As a portrait of the many horrors of World Wars I & II, the book succeeds admirably. Poole is an exciting and excitable writer; his outrage at the bloodshed and senseless deaths of these wars is palpable. Many of the passages made me recall some of my favorite history teachers, and how their enthusiasm for their subjects made learning a treat. Subjects treated personally, and with emotion, are subjects that are often made all the more memorable. A dispassionate understanding of the reasons behin As a portrait of the many horrors of World Wars I & II, the book succeeds admirably. Poole is an exciting and excitable writer; his outrage at the bloodshed and senseless deaths of these wars is palpable. Many of the passages made me recall some of my favorite history teachers, and how their enthusiasm for their subjects made learning a treat. Subjects treated personally, and with emotion, are subjects that are often made all the more memorable. A dispassionate understanding of the reasons behind and outcomes from these wars is displayed, but delivered with a high emotional pitch and strong imagery; and so the book was a consistently powerful read. Interestingly, it is that same combination of dispassionate understanding and observation informing an emotional narrative which is told with strong imagery that often makes for a powerful horror novel or film. As a rough sketch of the lives and opinions of a handful of artists during this time period, the book is a treasure. Poole visits and revisits a number of well-known people of the era, in particular: Fritz Lang, H.P. Lovecraft, James Whale, Arthur Machen, F.W. Murnau, Franz Kafka, T.S. Eliot, and Walter Benjamin. These are fascinating individuals and the author makes certain I remained fascinated by creating a narrative around each of them, feeding the reader little bits of their lives throughout his chapters, snapshots that are often delivered in chronological order, carefully noting their perspectives and outputs and their growths or regressions, ending with, of course, the ending of each of their lives. As a thesis on the idea that "modern horror" truly began with The Great War... a bit of a wash, unfortunately. (More on this below.) I think I may have enjoyed this book more if I had just ignored its purported reason for being and instead focused on the narrative skills on display and the stories being told by the author. He is a compelling writer, but I think he became a bit lost in the recounting of various fascinating lives, and was perhaps so emotionally overcome at the idea of so much bloodshed during the two world wars that focus was diffused and the whole point of this effort was often submerged. Still, many good points not related to the central thesis were made. I certainly left this experience richer in knowledge. And I was often as angry as the author clearly is when contemplating the foolishness of mankind. This species seldom learns, and what it does learn is often horrific to consider. ☠ CHAPTER NOTES: (view spoiler)[ Foreword: Corpses in the Wasteland A surpassingly passionate introduction regarding the purpose of the book. Touches on some of the Great War's worst battles, various death statistics, PTSD, and elaborates particularly on the idea that the world had literally never experienced such a global catastrophe in all of its history, and how that new knowledge created new, terrible ways of thinking and feeling. An entirely compelling introduction. Chapter One: Symphony of Horror Poole starts his study with portraits of a defeated, death-obsessed Germany suffering a despairing post-war malaise and a hypocritical United States intent on hiding its greed behind a facade of idealism. Murnau and Grau's film Nosferatu is posited as an overt literalization of the heavy hand of mass death, as is Wegener's Der Golem (albeit less convincingly). Kafka's works and T.S. Eliot's The Waste Land are adroitly contextualized and argument in favor of their inclusion within horror are offered. Prague and Surrealism are quickly discussed. There are brief portraits of Fritz Lang and H.P. Lovecraft (I wanted much more on Lang). The chapter closes with excellent snapshots of Arthur Machen and the fabulous James Whale, director of Frankenstein. On a style note, the author's tendency towards stridency and repetition surfaces. That said, he certainly knows how to drive a point home (repeatedly). Chapter Two: Waxworks The author explores the connection between the Great War's dead and zombies: "empty vessels waiting to be filled with social commentary but also deeply nihilistic reminders of our mortality". Well said! There is lengthy discussion of Abel Gance's J'Accuse, in particular its eerie final sequences, and of course The Cabinet of Dr. Caligari. Siegried Kracauer's excoriation of film From Caligari to Hitler is dissected and rejected; I quite enjoyed the author's takedown of that interesting but ultimately laughable film studies classic. Leni's Waxworks and one of my favorite films, Dreyer's Vampyr, are explored. Honestly I couldn't see much reason for Vampyr to be included in this chapter. The American take on horror is discussed via the work of Lon Chaney and Todd Browning, and their mutual ability to make the body a thing of horror - much like the war-torn bodies of veterans. Fritz Lang is reintroduced and Lovecraft the cloistered racist and Machen the critical trailblazer return; I imagine/hope that all three will continue to appear throughout the book. Chapter Three: Nightmare Bodies Poole casts his net wide and the results are unfortunately rather incoherent. The chapter starts with a clear goal in its evaluation of the connections between body horror and the disfigurements created by war, automata and the "uncanny valley". Intriguing subjects. However the author stumbles early in evincing too clearly his dislike of Freud's essay "The Uncanny", most jarringly with his patently incorrect comment Freud had the intellectual's tendency to fail at separating personal problems and the conundrum of ideas (obviously the reverse is true: it is the anti-intellectual who most often refuses to see the larger picture outside of their own personal issues and prejudices; I have to also point out that Poole's statement ignores how larger ideas are often most easily understood via personal context); there is additionally a bizarre take on the phrase "comfortable in our own skin". The "banality of evil" and the bureaucratic systemization of atrocity are briefly addressed and interesting overviews of Dada and Surrealism, Andre Breton, Max Ernst, and Leonora Carrington are provided (and, too briefly, Salvador Dali). The only film discussed in depth is Lang's Metropolis. Eliot and Lovecraft are revisited, again, and the chapter closes confusingly with another look at Kafka (and his nightmarish "The Castle"). Chapter Four: Fascism and Horror This chapter examines the rise of Fascism in Germany and Italy, as well as its pale shadow cast in Britain and the States. But first a quick portrait of Fritz Lang's M, before moving on to deconstruct the movement's appeal and its eroticisation of violent nationalism and its demonization of The Other, in this case Jews, of course. The remaining half of this section returns to Lang and his visit with Goebbels, continuing with a portrait of the quietly courageous artist Otto Dix, touches on our old friend Machen, and closes out with a good scouring of the imbecilic love of Fascism displayed by such lauded artists (and sometimes artist/businessmen) as Celine (ugh), Ezra Pound, Eliot (again), Salvador Dali (ugh), Walt Disney, and of course the author's favorite whipping boy (deservedly), Lovecraft. There is a brief and unconvincing attempt at tarnishing Robert E. Howard as well. This is a problematic chapter. I truly admired Poole's perspective on Fascism, its roots and tendencies and meaning, as well as its resurgence in today's modern world. He writes convincingly, with intelligence and verve. However, I failed to see a connection between what this chapter accomplished - Fascism's use of Horror - and what the book overall is striving to accomplish - centralizing The Great War as the origin of modern horror. There were only faint connections noted between the horrors of World War I and World War II. I was convinced by the chapter but less convinced that it fit within its surroundings. Chapter Five: Universal Horrors An accounting of the many horror films produced by Universal Studios in the 30s & 40s. James Whale is examined at length, in particular his Frankenstein, The Invisible Man, the brilliant The Old Dark House, and Bride of Frankenstein. Ernest Thesiger, a fabulous frequent supporting player in Whales's films, is given central stage in a way that is both gratifying and, at times, vaguely disrespectful to the man's wartime experiences; frequent Whale collaborator Colin Clive also takes the stage. Ingenious classics from Paul Leni - The Cat and the Canary and The Man Who Laughs - and Edgar G. Ulmer - The Black Cat - are explored in depth; these three sections are the highlight of the chapter. We return again to Lovecraft, Eliot, and Machen, with some not-inappropriate vilifying of problematic Ezra Pound thrown in. As with the prior chapter, the author fails to solidly connect the horrors of the Great War with the horrors coming in before and during World War II. However there is more of an attempt here in the noting of a "brutalization thesis" that goes some way in explaining how the brutalization of World War I helped to create the callous disregard for life of World War II. Strangely, Poole seems rather shy in specifically spelling this out, and so as with the prior chapter, this section is an absorbing dive into particular films, directors, and writers, but rather fails to link itself to the purpose of the book itself. Afterward: The Age of Horror The Cold War, the dissolution of the Soviet Union and the rise of Putin, the Cuban missile crisis, the Vietnam War, and the establishment of the "American empire" still ruling the world today are all briefly but cogently summarized. Stephen King and David Lynch are mentioned. Most of the major players discussed throughout this book are given a send-off, with the sad death of Walter Benjamin given particular attention. The language throughout is on the melodramatic side of things, which rather (counterintuitively?) reduces the impact of the commentary. The section - and so the book - closes somewhat distastefully with the suicide of James Whale; it opens with a tweet from Donald Trump (quoting Mussolini, and I'd like to LOL at that, but I can't) which was darkly amusing but also felt... rather forced? (hide spoiler)] 💀 October was my horror binge month, so in addition to reading this absorbing book, I tried to avoid and fib my way out of as many social obligations as possible in order to immerse myself in as many worlds of horror as possible. Part of my excitement in reading this book was in seeing how it correlated to my horror diet. And the reverse as well: seeing how those horror films and books perhaps supported Poole's thesis. Anyway, I will have to consider any connections a bit more, because at first thought, I did not see a whole lot of correlation and supporting going on. Alas, although October was a wonderful month in terms of my horror diet - it was delicious! (mainly) - it was not so wonderful when considering the various horror films, novels, and tv within the framework of Poole's ideas. There was not a good fit. I thought I would be able to write rather extensively on how his ideas connected with these examples of horror, but I really cannot. I can't compare apples and oranges and other clichés. Perhaps I should have focused on the horror films and literature of the period that Poole is discussing - namely the eras preceding and during World Wars I & II, rather than my focus on a diversity of eras (in particular, for films at least, the 60s & 70s). But the book is subtitled with the phrase "Modern Horror"! I expected to see an argument developed on how WW I so impacted horror film and literature that that impact could be seen throughout the subsequent decades. Even the most superficially relevant example - "The Revenant", a novel about ghosts of the Civil War coming to haunt a family - was more about exploring the challenges within the modern nuclear family unit than about the banality of atrocity, the horror of disfigurement, or the terrible facelessness of mass death - although all three of those were present as devices within the book. But they were devices, not the actual theme of the book. The story most connected to the ideas discussed in Wasteland was, ironically, Leonid Andreyez's "Lazarus" - written prior to World War I. There was one example of a film that can be contextualized within Poole's thesis: the delirious Japanese movie "Genocide", which displayed the many horrors that come from the human hunger for more power, more weapons, more revenge. Whether it was contagious excitement about death displayed in Sion Sono's "Suicide Circle", the zombies spawned by faulty, insect-controlling technology in Jorge Grau's "Let Sleeping Corpses Lie", the leftist nightmare of a reactionary world contained within the execrable tv show "The Purge", the potential horrors of spiritual transcendence and rebirth in Grant Morrison's "Nameless", the fear of sexuality displayed in "Incubus", or perhaps most relevantly, the toxic psychological backwash that can happen when guilty memories are repressed in Arthur Machen's "Children of the Pool"... I saw scarce evidence anywhere of a connection to the ideas discussed in this book. That lack of connection is interesting to contemplate. Poole does makes a convincing case for how the themes he's noted are present in those particular films and stories created during the era under his review. That lack of connection is interesting, and also a caution, because it is an illustration of how quickly humanity is able to forget lessons learned and how thoroughly the past can be buried and forgotten. 💀 HORROR LISTS: (view spoiler)[ Books > Deathchain by Ken Greenhall - turned out to be a mystery, not horror. excellent. > Supernoirtural by Ian Rogers - good. > The Witching Hour by James Gunn - eh. > "The Happy Children" & "Children of the Pool" by Arthur Machen - these were okay, but not as creepy as I'd have liked. > The Revenant by Hugh Zachary - excellent. what a find! a haunted house tale. > Powers of Darkness by Robert Aickman - excellent, per usual. not one of my top favorites of his collections though > The Shadow Out of Providence by Ezra Claverie - good. clever. a self-described "metatext" > Famous Modern Ghost Stories - a handful of excellent amidst a lot of not-so-excellent. strongest: "Lazarus" by Leonid Andreyev > The Haunted Planet by DJ Arneson - wow, this book for kids was surprisingly intense and grim > Nameless by Grant Morrison & Chris Burnham - incredible! > Cold Front by Barry Hammond - solid > Not Yet Dead by Joseph Citro - eh. his Dark Twilight was so much better Films > Encounter with the Unknown (US/1973) - terrible. omnibus. Rod Serling narrates. > A Whisper in the Dark (Italy/1976) - pretty good. imaginary friend or family caretaker? campy, stylish, weirdly fascinating. Pino Donaggio score. > Die Screaming, Marianne (Pete Walker/UK/1971) - excellent. groovy opening, dynamic direction. mystery not horror though. > Slaughter High (US/1986) - typically moronic/fun 80s slasher. April Fool's Day theme. > Drauga Saga (Iceland/1985) - eh. odd little no-budgeter about a haunted tv studio and reincarnation/possession. > Incubus (US/1982) - terrible. bizarrely, ineptly directed and acted. inexplicable incestuous underpinnings. > The Thing (John Carpenter remake/US/1982) - umpteenth time I've watched this semi-modern classic. one of my favorites. > The Killer Reserved Nine Seats (Italy/1974) - bottom of the barrel giallo. ugly and boring. > The Fox with a Velvet Tail (Italy/1971) - above average giallo. beautifully shot and zero gore (kudos). glossy lifestyle porn with moments of startling cruelty > Laurin (Germany/1989) - excellent. eerie and atmospheric tale of murders in a 19th century village. beautifully directed. > Let Sleeping Corpses Lie (Jorge Grau/Spain/1974) - really good. Spanish director, English cast and setting. dynamic direction, lovely setting, insane gore near the end. > Genocide (Kazui Nihonmatsu/Japan/1968) - pretty good. insects sick of humans, a sexy but deranged concentration camp survivor's deadly toxin, and American lust for an H-bomb all come together on a Japanese island. kaboom. > Suicide Club (Sion Sono/Japan/2001) - impressive. easily the most disturbing, intelligent, and repulsively graphic of all the films watched. rooftop scene was incredible. > Blacker Than Night (Mexico/1975) - very enjoyable. four stylish young women move into a mansion that includes an overly friendly cat. an old-fashioned haunted house tale. TV & Anime > Outcast (season 1) - excellent. the grim, depressing atmosphere is remarkably well-sustained. contained many surprises. acting is great, particularly Grace Zabriskie. fellow who plays the priest bugged though. > The Purge - in which I learn that leftist paranoid agitprop in horror is just as eye-rolling as right-wing paranoid agitprop. anyway, I gave up. > Junji Ito Collection - this was ok - not as bad as its reputation. certainly the brightly colored and straightforward visuals do a disservice to the detailed and atmospheric nightmares that JI put on the page. but there's something about the lighthearted presentation that makes the horrors all the more horrible. only one was unwatchable for me (the incredibly gross Grease/Glyceride). the last couple featuring Tomie were suitably disturbing. I loved the ones featuring the supernatural misadventures of resourceful student Tooru Oshikiri from Hallucinations > Ayakashi: Japanese Classic Horror - portmanteau of variable quality. (1) grim and boring, (2) colorful romantic fantasy, (3) gorgeous prelude to the series Mononoke. > The Haunting of Hill House - excellent, at least up until its laughable final episode > Real Housewives of Orange County - as horrifying as ever Horrific Excuses > Oakland Museum & Food Trucks w/Temple - "Hard day, need to burrow at home" > Drinking w/Steve - "I feel like I'm hungover, I think" > Training w/Walter - "I'll definitely come to the next one, sorry to keep missing this!! > Volunteer Social - (French exit) > Happy Hour w/Jill - "Sorry, gotta get ready for my trip" > Volunteer Group Interview - "Chellee, can you take this one? I have an early flight the next morning" [excuse did not work] > Night 4 of Drinking in New Orleans - "If I'm going to go out tomorrow, I definitely can't go out tonight. I'm old! My liver hurts." > Wine Kitchen w/the neighbors - I'm still recovering from New Orleans > Kids' Halloween Party - I have a birthday party I have to go to > Birthday Party - I think I feel a migraine coming on but I'd love to take you out to dinner soon > Halloween Party - I have enough tech people in my work life, I don't need to be surrounded by them during my free time! I'll be staying home to watch a carefully curated selection of horror films, thank you very much! [Excuse said silently to self while smiling & nodding & making noncommittal noises] (hide spoiler)] ☠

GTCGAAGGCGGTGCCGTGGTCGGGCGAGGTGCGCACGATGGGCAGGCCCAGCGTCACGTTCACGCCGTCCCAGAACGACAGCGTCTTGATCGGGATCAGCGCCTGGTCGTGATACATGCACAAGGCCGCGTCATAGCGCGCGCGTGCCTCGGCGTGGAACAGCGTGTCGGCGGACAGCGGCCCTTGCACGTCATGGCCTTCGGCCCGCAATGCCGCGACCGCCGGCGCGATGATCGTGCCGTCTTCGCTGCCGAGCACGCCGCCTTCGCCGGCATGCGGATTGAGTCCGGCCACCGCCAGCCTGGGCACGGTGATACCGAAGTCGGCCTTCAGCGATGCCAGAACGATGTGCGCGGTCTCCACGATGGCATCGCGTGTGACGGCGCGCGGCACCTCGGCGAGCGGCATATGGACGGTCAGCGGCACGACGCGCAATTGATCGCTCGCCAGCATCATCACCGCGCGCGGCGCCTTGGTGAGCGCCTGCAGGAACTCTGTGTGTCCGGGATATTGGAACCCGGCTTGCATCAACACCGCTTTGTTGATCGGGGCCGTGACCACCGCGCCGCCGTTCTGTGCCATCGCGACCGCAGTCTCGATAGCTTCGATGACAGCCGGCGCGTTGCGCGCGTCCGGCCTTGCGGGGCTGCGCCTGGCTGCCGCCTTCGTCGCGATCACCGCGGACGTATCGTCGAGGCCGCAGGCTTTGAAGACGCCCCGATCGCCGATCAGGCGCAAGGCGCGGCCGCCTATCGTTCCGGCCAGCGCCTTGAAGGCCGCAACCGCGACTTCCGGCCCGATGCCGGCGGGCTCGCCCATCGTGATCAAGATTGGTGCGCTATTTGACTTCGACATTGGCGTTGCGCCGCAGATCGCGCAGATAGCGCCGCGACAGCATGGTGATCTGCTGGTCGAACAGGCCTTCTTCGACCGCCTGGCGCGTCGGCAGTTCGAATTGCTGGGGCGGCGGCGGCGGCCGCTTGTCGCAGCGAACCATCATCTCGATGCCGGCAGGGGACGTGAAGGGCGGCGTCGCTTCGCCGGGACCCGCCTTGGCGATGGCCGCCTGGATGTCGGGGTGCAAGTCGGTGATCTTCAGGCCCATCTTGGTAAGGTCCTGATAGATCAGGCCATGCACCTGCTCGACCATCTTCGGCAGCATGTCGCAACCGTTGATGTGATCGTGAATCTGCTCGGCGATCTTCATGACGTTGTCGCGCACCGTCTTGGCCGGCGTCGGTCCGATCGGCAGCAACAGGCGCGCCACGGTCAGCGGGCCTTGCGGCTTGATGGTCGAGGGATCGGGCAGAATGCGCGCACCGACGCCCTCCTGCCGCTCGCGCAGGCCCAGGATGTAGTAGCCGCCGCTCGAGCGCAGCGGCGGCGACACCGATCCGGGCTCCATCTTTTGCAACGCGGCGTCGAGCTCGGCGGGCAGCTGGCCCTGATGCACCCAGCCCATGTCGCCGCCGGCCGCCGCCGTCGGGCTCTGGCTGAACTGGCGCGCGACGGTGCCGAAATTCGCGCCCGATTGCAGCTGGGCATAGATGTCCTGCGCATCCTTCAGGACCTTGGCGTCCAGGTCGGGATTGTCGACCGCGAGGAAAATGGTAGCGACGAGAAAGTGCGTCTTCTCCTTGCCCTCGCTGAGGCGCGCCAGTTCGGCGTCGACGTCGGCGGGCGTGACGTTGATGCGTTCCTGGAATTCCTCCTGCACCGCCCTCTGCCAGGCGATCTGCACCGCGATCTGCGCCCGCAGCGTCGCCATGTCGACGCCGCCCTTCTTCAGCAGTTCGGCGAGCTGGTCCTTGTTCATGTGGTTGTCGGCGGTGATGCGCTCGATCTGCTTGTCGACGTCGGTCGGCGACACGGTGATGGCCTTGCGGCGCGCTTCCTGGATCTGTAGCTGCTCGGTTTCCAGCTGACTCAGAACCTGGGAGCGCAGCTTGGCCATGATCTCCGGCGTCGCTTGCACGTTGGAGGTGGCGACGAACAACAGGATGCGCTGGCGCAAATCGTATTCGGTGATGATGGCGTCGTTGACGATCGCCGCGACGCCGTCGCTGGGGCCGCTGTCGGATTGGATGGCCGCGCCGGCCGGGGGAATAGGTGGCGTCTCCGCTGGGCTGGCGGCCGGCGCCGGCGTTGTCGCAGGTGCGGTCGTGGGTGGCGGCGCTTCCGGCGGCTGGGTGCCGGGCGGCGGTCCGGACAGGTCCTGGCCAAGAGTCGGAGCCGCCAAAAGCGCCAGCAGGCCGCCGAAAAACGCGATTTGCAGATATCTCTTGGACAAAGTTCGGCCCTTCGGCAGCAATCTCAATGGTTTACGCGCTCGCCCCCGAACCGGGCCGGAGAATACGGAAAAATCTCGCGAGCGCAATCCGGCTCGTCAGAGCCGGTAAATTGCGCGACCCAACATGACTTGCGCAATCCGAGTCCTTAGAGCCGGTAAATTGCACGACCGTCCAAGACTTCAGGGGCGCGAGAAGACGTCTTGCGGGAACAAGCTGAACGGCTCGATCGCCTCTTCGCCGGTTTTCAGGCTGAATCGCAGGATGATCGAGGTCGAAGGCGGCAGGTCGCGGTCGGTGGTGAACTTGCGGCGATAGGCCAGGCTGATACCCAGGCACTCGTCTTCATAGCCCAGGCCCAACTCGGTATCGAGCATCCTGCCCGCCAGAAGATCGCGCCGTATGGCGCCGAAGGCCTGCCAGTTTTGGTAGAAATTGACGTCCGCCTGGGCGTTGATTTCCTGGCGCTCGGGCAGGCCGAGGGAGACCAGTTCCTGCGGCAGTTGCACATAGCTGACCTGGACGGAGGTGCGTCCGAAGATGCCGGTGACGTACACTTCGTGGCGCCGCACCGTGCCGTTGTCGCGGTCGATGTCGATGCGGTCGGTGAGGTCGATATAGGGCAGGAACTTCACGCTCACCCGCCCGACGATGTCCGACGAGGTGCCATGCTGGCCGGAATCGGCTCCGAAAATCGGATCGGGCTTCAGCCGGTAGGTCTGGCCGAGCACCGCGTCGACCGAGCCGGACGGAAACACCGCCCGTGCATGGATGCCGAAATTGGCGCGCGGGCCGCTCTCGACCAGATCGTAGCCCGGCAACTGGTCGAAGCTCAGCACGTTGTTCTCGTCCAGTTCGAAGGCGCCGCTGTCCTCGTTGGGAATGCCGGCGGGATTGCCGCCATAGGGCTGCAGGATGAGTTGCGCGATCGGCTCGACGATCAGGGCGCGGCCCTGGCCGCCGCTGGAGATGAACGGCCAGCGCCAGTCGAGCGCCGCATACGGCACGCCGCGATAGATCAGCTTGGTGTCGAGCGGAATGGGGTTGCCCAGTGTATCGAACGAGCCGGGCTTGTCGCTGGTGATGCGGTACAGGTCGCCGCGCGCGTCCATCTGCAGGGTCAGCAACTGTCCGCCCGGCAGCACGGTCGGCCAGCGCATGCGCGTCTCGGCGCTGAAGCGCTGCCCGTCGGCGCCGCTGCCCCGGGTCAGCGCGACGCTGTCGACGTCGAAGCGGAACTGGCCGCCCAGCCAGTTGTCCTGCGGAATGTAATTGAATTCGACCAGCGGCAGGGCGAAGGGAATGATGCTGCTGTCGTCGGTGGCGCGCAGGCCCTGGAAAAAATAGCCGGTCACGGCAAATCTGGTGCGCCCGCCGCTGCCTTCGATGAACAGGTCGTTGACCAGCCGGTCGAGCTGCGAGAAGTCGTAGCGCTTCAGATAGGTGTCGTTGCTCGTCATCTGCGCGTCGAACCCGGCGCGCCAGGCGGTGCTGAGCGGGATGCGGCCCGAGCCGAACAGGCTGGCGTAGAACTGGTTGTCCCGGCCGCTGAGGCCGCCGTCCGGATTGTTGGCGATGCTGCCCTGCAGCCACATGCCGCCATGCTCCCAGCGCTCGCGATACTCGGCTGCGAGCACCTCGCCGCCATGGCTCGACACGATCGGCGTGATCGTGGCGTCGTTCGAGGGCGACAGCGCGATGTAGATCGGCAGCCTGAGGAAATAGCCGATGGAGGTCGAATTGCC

2. 4 out of 5